Careful savers who live into old age face a poorer retirement under George Osborne's Budget, a leading think tank has warned.
The shake-up in the sector unveiled on Wednesday will drive up the cost of annuities, leading to lower pension incomes, says the Institute for Fiscal Studies (IFS).
The Budget changes will also see an extra two million workers, including hundreds of thousands of Scots, dragged into paying the higher 40p rate of tax, the IFS predicts.
Loading article content
Labour warned that the reforms risked leading to another mis-selling scandal, like those seen with other financial products.
Pensions Minister Steve Webb, a Liberal Democrat, also came under fire after he said he was relaxed that the changes could allow pensioners to blow the cash on fast cars.
Challenged on the issue he said: "If people do get a Lamborghini, and end up on state pension ... that is their choice".
The Government defended the Budget, saying overall it was good news for workers and savers.
The Chancellor announced what he described as a revolution in pensions. Under the changes no-one reaching retirement will be forced to buy an annuity.
But experts warn the current annuities system depends in part on pensioners who die early and are effectively subsidising those who live longer.
If those who believe they are unlikely to live to a ripe old age decide to opt out of the system, and take their lump sum instead, there could be "market failure", Paul Johnson of the IFS warned.
In his analysis of the Budget, Mr Johnson said there were some "genuine uncertainties" about the effect of the policy.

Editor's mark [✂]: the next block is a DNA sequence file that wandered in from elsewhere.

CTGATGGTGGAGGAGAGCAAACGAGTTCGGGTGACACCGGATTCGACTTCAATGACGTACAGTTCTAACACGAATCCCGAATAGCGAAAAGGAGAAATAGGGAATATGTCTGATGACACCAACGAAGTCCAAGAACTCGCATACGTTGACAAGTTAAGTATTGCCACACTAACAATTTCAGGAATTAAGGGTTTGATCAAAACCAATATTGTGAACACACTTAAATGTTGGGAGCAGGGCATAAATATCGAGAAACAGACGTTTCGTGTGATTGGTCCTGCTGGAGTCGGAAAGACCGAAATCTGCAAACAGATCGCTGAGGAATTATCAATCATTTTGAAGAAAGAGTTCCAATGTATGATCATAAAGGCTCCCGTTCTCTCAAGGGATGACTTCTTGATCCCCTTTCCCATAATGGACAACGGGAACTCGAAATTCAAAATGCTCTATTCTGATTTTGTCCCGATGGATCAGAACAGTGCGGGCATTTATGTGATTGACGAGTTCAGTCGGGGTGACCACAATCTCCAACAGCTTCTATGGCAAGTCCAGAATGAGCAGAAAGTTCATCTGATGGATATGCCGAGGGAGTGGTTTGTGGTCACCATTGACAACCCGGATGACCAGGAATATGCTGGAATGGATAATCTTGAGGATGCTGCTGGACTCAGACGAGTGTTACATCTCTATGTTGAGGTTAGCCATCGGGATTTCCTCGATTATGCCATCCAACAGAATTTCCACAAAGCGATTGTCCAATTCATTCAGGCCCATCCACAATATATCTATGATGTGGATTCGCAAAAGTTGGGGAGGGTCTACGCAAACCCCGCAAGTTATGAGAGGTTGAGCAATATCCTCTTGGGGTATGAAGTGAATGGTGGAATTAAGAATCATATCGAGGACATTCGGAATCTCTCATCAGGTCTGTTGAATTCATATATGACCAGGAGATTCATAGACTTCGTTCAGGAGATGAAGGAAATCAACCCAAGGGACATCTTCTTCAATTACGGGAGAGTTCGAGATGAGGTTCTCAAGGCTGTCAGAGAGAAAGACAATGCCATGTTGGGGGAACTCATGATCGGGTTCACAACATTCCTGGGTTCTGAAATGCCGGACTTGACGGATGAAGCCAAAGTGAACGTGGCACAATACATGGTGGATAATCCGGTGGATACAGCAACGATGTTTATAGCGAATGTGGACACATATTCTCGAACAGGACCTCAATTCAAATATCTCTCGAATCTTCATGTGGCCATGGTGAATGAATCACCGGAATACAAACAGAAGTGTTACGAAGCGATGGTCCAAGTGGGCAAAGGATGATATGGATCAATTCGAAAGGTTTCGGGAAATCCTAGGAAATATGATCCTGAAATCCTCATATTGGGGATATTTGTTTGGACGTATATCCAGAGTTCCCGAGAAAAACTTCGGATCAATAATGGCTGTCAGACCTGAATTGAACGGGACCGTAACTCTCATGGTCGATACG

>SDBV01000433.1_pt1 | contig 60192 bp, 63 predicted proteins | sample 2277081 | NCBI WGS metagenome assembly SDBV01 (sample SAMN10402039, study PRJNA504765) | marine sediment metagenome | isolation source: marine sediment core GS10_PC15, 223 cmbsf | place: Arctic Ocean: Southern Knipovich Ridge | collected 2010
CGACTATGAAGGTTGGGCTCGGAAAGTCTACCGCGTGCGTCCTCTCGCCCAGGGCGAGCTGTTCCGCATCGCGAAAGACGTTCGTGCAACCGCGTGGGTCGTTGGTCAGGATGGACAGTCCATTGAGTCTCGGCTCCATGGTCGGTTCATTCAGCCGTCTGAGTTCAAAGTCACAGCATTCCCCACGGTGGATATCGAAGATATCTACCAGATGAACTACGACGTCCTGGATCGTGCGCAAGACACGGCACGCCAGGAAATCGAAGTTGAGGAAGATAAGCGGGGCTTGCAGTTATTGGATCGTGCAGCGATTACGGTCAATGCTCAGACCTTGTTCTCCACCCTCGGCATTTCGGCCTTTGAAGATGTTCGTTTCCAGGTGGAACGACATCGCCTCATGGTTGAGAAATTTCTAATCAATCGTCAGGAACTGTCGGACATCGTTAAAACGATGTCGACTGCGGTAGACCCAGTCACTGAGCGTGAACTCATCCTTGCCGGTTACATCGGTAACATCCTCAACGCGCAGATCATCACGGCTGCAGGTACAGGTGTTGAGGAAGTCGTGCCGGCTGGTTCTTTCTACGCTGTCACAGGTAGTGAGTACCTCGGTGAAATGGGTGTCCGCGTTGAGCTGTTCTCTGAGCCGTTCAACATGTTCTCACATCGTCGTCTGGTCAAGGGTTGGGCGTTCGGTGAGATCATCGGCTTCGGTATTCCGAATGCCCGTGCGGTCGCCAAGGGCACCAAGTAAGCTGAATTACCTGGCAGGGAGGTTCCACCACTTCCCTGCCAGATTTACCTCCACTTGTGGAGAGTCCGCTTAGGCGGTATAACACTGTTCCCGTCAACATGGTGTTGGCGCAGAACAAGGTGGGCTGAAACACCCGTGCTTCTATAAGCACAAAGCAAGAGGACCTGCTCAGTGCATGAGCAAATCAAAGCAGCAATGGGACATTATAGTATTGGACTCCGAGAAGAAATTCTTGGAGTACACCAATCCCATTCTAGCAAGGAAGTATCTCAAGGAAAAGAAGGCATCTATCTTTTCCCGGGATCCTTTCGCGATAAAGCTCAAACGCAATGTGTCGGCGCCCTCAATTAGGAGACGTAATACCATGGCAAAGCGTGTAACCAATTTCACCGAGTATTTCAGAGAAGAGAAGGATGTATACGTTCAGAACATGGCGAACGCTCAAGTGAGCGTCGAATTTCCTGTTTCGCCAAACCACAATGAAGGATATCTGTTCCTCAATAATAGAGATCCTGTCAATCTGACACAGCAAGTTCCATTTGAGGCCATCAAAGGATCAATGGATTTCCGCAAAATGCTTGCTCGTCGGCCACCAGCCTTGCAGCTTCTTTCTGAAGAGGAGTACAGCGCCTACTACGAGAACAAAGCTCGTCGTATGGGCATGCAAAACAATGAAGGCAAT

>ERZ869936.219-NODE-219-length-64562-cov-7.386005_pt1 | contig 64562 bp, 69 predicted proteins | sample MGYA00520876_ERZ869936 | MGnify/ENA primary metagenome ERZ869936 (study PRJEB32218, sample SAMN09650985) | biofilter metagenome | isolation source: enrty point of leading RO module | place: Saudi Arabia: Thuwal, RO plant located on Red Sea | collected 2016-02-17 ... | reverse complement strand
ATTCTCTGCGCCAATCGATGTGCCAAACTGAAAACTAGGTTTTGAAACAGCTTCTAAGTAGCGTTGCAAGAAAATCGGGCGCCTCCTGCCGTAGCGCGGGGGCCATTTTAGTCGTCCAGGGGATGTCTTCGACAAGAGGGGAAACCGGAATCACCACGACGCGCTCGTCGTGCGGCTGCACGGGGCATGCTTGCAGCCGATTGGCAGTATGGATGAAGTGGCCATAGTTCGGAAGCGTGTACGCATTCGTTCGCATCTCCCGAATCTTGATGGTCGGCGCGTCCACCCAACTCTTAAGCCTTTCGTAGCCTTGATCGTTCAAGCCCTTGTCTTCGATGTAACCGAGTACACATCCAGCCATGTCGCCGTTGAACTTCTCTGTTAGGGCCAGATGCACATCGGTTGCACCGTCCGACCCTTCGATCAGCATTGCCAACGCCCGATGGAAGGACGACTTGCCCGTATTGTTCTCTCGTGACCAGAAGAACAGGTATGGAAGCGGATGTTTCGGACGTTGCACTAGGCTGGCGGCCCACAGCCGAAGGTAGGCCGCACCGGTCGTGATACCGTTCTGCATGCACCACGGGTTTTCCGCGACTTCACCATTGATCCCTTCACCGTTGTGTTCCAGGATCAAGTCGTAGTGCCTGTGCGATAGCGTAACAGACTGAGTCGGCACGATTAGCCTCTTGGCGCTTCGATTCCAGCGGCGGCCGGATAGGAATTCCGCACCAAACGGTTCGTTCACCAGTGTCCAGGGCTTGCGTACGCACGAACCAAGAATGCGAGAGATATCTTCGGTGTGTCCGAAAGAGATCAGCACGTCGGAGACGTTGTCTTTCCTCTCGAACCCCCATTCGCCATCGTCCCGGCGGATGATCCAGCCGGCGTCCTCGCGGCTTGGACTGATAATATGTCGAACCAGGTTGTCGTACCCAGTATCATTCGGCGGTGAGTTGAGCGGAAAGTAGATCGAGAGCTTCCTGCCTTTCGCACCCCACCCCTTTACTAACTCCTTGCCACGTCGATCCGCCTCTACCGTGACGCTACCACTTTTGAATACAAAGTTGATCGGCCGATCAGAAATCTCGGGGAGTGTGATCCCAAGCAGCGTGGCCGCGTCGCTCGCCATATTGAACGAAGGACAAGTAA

"Most importantly it will likely make annuities even more expensive for those who do want to buy them," he said.
"The market will become much thinner and there will be greater levels of adverse selection - only those expecting to live a long time will want to buy an annuity, thereby driving up the price. There is a market failure here. There will be losers from this policy."
The IFS also predicted those paying the 40p rate of tax would rise from 3.3 million in 2010-11 to 5.3 million in 2015-16.
The Chancellor defended his plans. He said pensioners were "responsible people who are capable of making decisions about their future".
SNP MP Mike Weir urged ministers to clarify whether those who chose to take money out of their pension pots could lose benefits as a result. He queried whether the changes would lead to the new funds being treated differently by ministers "when someone in their late fifties finds themselves out of work and having to seek means-tested benefits".
"Clearly a traditional pension is not accessible in these circumstances, yet one of the 'new' types may well be treated as savings rather than a pension and could well be accessed," he said. "The result could be that a period of unemployment could conceivably wipe out someone's pension savings."
He added that Mr Webb "did not address the issue but instead talked about group pensions having an employer contribution".
"Many people, however, still have a personal pension and this could have a significant effect. It is vital the UK Government clarifies the position since it will be a significant factor for many people in determining how they save for retirement."
Other critics questioned what would happen if pensioners chose to invest the money in property instead of fast cars, and predicted the move could make it even harder for young people to get on the housing ladder.